This CD is reissued by ArkivMusic.
Notes and Editorial Reviews
I find it reprehensible that nowhere do Philips indicate that this is a very different Lucia than any you'll encounter on other recordings of the opera. Anybody possessing the September 1977 issue of GRAMOPHONE will find there my lengthy and detailed description of how this authentic, unadorned version, prepared by Lopez-Cobos for a new Ricordi edition (and conducted thus by him at the time at Covent Garden), differs from what is usually heard. The basic difference concerns the upward transpositions of Lucia's solos (the Mad scene a whole tone) and the duet with Enrico, and the elimination of all the customary embellishments and liberties that have become a tradition in the theatre and to a large extent on disc (while here the original
cadences are restored).
This leaves you with a penny-plain version that certainly takes away some of the excitement and character from the piece, but has a certain pure beauty of its own, especially as sung by Caballe. I see that I was a touch hard on her in my original review. Now I have to say I find the elegiac beauty of most of her singing something to treasure, decorations (of which she of all singers was eminently capable) or no. It's true that pressure on her tone at the top of her voice called for by the higher keys is not always pleasing to hear; against that there is much vocalization that simply cannot be equalled today for sweetness and elegance, even if the dramatic insights offered by Callas (EMI), and to a lesser extent, Sutherland (Decca) are seldom present in Caballe's reading. Listen to "Quando rapito inestasi" and you hear the luminous beauty of the diva's performance—even if you find the tempo, authentic or not, a trifle staid.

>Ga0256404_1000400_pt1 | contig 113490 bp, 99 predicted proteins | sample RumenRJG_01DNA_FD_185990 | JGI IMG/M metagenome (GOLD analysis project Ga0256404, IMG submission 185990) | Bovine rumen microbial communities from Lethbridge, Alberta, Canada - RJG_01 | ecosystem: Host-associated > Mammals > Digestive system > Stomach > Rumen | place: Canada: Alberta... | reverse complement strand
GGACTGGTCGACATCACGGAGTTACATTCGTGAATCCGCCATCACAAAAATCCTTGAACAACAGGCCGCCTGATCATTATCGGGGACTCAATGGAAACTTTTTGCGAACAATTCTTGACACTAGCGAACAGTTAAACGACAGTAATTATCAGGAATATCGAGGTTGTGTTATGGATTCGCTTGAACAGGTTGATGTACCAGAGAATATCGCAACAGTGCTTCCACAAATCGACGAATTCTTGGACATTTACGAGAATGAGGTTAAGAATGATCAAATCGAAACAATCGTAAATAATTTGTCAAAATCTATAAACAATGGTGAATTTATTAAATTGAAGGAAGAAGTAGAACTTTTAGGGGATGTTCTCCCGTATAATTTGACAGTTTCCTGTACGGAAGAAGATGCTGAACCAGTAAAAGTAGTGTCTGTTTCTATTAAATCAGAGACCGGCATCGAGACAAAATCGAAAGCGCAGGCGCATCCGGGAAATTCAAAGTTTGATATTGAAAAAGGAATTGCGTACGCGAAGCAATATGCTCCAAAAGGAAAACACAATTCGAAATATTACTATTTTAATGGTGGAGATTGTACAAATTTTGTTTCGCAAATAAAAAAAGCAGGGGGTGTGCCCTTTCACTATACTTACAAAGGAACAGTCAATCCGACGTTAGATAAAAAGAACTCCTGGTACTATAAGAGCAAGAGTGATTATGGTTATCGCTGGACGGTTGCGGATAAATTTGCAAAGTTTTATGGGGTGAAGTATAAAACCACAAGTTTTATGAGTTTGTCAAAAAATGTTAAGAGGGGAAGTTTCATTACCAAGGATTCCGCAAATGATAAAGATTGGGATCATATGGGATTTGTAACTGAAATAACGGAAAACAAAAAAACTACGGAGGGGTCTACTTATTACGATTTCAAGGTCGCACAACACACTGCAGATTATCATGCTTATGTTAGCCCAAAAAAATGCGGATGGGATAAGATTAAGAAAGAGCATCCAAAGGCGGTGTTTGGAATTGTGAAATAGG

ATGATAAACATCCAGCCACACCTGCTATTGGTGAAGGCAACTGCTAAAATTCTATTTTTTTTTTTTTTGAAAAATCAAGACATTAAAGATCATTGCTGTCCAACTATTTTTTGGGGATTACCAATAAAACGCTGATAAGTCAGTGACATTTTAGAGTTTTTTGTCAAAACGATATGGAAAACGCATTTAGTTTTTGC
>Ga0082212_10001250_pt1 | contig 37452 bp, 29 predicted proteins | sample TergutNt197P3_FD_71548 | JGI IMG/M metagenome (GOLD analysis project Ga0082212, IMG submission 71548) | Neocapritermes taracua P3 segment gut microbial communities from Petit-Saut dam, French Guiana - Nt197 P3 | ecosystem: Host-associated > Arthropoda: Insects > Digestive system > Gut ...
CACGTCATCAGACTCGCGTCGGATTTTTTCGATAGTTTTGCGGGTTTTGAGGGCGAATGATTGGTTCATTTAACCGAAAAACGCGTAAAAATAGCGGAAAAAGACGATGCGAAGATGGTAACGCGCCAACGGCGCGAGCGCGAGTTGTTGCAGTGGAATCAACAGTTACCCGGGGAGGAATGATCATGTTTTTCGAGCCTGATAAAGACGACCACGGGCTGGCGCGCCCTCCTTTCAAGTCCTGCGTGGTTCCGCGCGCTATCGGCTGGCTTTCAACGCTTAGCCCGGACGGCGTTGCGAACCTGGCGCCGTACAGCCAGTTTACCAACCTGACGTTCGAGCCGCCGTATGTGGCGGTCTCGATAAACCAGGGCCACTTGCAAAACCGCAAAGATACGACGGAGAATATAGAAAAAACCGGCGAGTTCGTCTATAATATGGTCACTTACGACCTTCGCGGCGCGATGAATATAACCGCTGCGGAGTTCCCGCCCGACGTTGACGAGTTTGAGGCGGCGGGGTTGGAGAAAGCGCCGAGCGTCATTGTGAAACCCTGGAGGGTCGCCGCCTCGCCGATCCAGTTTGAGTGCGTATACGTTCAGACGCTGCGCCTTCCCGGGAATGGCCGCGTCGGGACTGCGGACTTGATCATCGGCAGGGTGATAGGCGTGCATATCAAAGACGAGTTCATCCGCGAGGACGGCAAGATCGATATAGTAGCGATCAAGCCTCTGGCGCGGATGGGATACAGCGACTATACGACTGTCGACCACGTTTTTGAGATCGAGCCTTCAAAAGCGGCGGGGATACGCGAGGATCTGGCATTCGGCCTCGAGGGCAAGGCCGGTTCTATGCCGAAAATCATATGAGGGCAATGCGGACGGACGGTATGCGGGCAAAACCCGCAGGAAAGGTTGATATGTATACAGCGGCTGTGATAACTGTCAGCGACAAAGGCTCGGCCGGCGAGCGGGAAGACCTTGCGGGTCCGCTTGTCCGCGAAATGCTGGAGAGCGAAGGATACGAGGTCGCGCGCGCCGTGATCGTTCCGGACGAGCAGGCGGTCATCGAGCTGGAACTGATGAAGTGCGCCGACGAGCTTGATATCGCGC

There can be no two views about Carreras's singing as Edgardo, possibly superior to that in any of the orthodox sets. Even in the face of some very famous opposition, Carreras, always at his very best in Donizetti, is not to be denied, his interpretation the very epitome of the ardent, then jealous and distraught lover. His amazing ability to sing phrases in a single breath and his imaginative use of the text are certainly displayed here, and the voice—as I said in 1977 "in the glory of its early summer"—is warm yet bright in tone, even in scale. Sardinero is an honest, straightforward not very individual Enrico. The young Samuel Ramey contributes an appreciable Raimondo and Ann Murray is heard briefly as Alisa, both portending things still to come. Lopez-Cobos conducts his own edition and the New Philharmonia with full-blooded enthusiasm, in spite of the prevalence of slow speeds, apparently Donizetti's.
The Philips recording is much to be preferred to that on either of the Sutherland/Decca sets conducted by Bonynge and Pritchard, and is equal to the later Callas/Serafin/EMI, still my preference for dramatic truth. However, for the idiomatic and lovely singing of the soprano and tenor and the fidelity of all concerned to the score, this version has much to commend it. I hugely enjoyed hearing it once more.
-- Gramophone [1/1991]
Works on This Recording
Lucia di Lammermoor by Gaetano Donizetti
Samuel Ramey (Bass),
José Carreras (Tenor),
Montserrat Caballé (Soprano),
Ann Murray (Mezzo Soprano),
Claes H. Ahnsjö (Tenor),
Vincente Sardinero (Baritone)
New Philharmonia Orchestra
Written: 1835; Italy
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